Roger L. Stevens, the magisterial head of the Kennedy Center, sat down at a picnic table on the sea porch of the Eugene O'Neill Theater Center last week and spoke. He was dressed in shorts and open-necked shirt - not his customary apparel - and the mood was informal as he chatted with participants in the National Critics Institute.

Among this remarks:

"It was pure stupidity on the part of the Metro planners" when they failed to build a subway station at the Kennedy Center. Stevens said he wants to institute shuttle bus service between the Center and the subway stop at George Washington University when the Metro "develops into a real subway" or whenever there's enough public demand for the service.

The Friends of the Kennedy Center "has not done the job for us financially and we're trying to beef it up." Asked later for details, Stevens said that he and FOKC boss Lily Polk Guest would provide some in "a couple of months."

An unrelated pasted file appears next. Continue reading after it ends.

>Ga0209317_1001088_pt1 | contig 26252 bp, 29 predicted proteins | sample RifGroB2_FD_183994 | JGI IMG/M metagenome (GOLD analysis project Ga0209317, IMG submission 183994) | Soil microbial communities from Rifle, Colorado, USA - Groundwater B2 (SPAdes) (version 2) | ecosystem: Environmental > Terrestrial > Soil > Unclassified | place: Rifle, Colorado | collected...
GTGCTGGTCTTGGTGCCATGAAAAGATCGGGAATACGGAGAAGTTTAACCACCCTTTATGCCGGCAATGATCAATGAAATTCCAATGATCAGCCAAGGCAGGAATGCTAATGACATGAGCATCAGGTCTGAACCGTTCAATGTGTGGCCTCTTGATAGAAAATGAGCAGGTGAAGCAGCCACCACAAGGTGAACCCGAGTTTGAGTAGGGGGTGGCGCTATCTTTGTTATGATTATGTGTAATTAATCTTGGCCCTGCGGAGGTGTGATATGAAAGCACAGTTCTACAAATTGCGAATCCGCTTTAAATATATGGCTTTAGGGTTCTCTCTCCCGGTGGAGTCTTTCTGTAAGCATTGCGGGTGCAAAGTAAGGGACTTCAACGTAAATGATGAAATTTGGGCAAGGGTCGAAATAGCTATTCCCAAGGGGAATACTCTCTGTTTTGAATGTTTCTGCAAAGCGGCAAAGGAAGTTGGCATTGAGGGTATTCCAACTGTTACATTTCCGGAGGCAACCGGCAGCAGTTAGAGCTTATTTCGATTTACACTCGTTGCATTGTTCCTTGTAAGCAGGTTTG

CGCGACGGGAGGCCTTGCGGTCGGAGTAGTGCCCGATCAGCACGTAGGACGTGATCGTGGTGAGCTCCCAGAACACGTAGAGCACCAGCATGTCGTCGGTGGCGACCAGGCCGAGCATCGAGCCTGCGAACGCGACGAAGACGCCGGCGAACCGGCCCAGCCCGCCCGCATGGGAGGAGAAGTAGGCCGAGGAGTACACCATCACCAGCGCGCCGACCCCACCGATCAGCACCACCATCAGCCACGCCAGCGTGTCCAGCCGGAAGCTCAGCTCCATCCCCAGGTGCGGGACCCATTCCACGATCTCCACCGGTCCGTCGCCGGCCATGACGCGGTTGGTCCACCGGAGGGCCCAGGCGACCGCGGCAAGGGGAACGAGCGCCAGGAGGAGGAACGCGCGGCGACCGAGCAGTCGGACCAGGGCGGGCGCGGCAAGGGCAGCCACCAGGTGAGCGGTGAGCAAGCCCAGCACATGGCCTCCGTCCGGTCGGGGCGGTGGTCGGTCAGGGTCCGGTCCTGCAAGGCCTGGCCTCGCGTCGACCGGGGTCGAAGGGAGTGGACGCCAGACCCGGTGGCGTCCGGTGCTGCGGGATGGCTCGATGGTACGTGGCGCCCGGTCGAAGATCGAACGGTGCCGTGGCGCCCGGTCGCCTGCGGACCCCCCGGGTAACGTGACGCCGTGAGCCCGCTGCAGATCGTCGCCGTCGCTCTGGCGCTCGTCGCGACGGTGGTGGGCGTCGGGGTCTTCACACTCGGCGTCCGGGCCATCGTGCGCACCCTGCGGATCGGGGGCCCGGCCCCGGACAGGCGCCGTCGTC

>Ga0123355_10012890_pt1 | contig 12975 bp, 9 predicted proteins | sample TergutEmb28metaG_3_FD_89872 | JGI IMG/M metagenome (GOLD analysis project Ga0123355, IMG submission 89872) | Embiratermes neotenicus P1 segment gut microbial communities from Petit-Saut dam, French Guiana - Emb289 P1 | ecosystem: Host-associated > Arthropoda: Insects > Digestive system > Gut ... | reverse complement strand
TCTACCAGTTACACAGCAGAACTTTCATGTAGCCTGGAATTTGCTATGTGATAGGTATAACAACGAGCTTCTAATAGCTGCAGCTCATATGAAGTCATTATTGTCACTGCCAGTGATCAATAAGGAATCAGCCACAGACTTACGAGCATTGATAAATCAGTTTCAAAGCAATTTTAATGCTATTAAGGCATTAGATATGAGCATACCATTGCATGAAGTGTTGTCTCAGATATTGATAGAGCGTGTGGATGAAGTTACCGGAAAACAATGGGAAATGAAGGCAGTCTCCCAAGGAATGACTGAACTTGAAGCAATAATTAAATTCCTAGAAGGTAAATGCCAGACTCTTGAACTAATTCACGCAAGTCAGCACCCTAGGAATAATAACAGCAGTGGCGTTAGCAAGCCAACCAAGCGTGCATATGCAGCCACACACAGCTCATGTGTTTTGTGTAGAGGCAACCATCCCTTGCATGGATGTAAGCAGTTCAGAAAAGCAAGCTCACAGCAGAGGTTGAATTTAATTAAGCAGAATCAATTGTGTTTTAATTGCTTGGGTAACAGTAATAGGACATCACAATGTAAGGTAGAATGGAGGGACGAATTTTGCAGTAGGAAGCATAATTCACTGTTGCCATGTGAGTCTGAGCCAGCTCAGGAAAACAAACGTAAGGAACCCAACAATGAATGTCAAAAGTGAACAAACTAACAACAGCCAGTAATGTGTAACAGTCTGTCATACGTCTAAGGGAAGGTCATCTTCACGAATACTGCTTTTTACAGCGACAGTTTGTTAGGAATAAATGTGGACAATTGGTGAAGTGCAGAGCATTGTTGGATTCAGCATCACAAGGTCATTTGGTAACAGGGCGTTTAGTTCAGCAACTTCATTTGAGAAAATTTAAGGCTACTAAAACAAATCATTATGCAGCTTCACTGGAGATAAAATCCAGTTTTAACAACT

"If I had my uppers, I'd do all new plays all the time, except when some great star wanted to do a revival." Asked what happened to the six new plays commissioned by the Kennedy Center and Xerox for the Bicenternial, Stevens said, "We commissioned the wrong playwrights." The Center plans to stage only one of the plays - "A Place on the Magdalena Flats" by Preston Jones.

"If there is going to be a national theater, the Kennedy Center would be the place for it." New York, where so many theaters already exist but where the city's primary institutional theater, at Lincoln Center, closed for an indefinite period, is not the place, said Stevens. "And until we get some good writers, I don't know how we're going to do it [start a national theater]."

There are more good new plays floating around this year - about 10 - than there have been for some time, Stevens said. Asked if some of them, or some of the 12 new plays staged by the O'Neill Center's National Playwrights Conference during the past month, might fit the Kennedy Center's new upstairs theater, Stevens said maybe. But he added that the new 500-seat theater would be a fine home for new foreign plays and chamber music concerts too. If all goes as planned, construction on the new theater will begin Nov. 1, aiming for a June 1 opening.